Vauxhall Viva HB 4 Door
Reviewed by Unique Cars and Parts
Our Rating: 2
TWO more doors were added to Vauxhall's various Vivas (excluding station wagon (estate) cars and GTs) in October 1968. The extra two doors added roughly £48 to the 2-door Viva prices, which were themselves increased in all cases by £8 to pay for the General Motors collapsing steering column which was fitted as standard.
To fit a reasonably sized rear door in the space available without major and therefore expensive structural alterations, the designers made the front door a little narrower. As the original door was a big one in the first place, the reduction was not noticed when you got in. Entering the back seat was, of course, much easier, especially for a tall adult.
But as before, a 6ft driver needed the seat slid right back to be comfortable and in this position back seat passengers found their knees in contact with the seat back. Rear headroom, as on the bigger Victor, was a little limited too.
Vauxhall fitted ashtrays to the armrests, and the delightfully described "sill pip" rear door locks told you whether or not you had locked up at a glance (and not that someone had been eating grapes in the back). In front the flat-fingered new door releases were not quite as easy to use as the previous ones which were not so flush, though you got used to this. It was common that these would require you to push them right to the very end of their movement before they would release.
The other big change was to the switches which were moved up from the highly criticized position just below the facia to directly underneath the long strip style speedometer. This was a great improvement: you could now get at them relatively easily even when wearing seat belts. Flattened blades were used for each one with symbols to identify its job. Drivers unfamiliar with the car would still struggle at night, at a time when illuminated switches were becoming the norm.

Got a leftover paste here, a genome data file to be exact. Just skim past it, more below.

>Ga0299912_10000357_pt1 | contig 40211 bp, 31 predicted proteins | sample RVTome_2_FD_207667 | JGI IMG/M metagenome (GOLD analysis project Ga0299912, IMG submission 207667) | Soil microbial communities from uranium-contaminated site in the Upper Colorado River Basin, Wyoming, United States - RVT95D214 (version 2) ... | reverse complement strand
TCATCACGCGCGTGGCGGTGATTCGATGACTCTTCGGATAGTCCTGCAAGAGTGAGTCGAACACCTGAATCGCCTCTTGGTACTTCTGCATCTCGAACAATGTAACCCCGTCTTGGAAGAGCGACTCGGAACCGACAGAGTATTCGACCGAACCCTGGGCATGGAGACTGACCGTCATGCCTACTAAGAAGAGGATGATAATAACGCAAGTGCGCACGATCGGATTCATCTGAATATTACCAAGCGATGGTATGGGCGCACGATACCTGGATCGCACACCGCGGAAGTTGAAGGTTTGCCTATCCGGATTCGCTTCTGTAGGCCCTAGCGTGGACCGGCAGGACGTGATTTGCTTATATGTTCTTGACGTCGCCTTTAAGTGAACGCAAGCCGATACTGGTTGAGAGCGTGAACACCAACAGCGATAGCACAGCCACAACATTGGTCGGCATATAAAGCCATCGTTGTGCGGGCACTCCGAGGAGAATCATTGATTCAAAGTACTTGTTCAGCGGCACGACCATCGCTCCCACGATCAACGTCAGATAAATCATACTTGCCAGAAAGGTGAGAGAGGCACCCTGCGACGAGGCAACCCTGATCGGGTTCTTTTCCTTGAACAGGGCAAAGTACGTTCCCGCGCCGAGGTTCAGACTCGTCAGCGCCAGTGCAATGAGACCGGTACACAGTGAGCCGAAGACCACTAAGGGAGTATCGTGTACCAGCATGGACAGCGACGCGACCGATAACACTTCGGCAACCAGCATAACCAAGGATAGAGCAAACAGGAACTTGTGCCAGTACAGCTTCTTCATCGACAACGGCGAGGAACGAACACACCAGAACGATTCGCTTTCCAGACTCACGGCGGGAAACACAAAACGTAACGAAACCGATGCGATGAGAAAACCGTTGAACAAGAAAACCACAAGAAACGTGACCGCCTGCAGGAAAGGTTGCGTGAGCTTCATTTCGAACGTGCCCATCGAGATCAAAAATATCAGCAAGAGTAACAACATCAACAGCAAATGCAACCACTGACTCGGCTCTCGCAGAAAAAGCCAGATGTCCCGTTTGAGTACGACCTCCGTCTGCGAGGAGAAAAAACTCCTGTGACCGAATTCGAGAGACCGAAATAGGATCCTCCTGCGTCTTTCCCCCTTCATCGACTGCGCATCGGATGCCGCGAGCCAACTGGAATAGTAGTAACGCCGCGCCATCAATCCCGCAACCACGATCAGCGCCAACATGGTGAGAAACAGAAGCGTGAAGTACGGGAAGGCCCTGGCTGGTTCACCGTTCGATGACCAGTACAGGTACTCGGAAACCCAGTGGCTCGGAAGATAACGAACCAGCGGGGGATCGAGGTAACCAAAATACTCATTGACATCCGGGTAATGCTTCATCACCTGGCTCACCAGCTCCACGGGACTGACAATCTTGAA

The heater controls still required a bit of a stretch and at night it required you to find the right one by "feel". There were at last two speeds for the blower, half-speed providing enough air movement for most occasions, which was just as well because full-speed was very noisy and pretty much irritating.
The heater temperature control could not be varied progressively at all. A switch labelled "Fully On/Fully Off" would have been no different in effect from the sliding lever which gave the impression, at least in the showroom, that a degree of variation could be achieved. What was so suprising was that the Vauxhall engineers had obviously been aware of the invariability of the water-valve method, providing a thermostatically controlled type on previous iterations of the Vauxhall Victor. As before, the Viva driver would need to open one window a bit to achieve proper ventilation.
In all other respects the 4 Door Viva remained the same. It seems to revel in being driven fast. Roadholding was first class and the lack of much roll encouraged drivers to use the excellent cornering to the full. The slight increase in weight (40lb.) made no noticeable difference to the performance. Every driving control - steering, brakes
(with servo on 90s and optional otherwise), clutch and gearchange - remained an object lesson to other manufacturers in their lightness.
The ride was pleasant enough on fairly smooth roads, but the car bounced harshly on poorer ones. There was still considerable wind noise at speed from the front quarter-lights and you were certainly aware of the car's engine working hard at 70 m.p.h. All in all, the 4 door Viva remained a pleasant and enjoyable car to drive, and for some peculiar reason (to our minds anyway), was made even better-looking by the extra doors.
Prices at introduction in the UK were:
- Vauxhall Viva de luxe 90 4-door Basic £622 0s 0d (+ Purchase Tax £174 17s 3d)
- Heated rear window and alternator £17 17s 9d
- Rear seat belts £4 15s Od
- Radio with Aerial £ 18 7s 1d
- Wing Mirrors £3
- Fog and spot lights £9 18s 6d
- Reversing light £3 2s 6d
- Cigar lighter £1 15s 5d
- Total, includise of front seat belts £796 17s 3d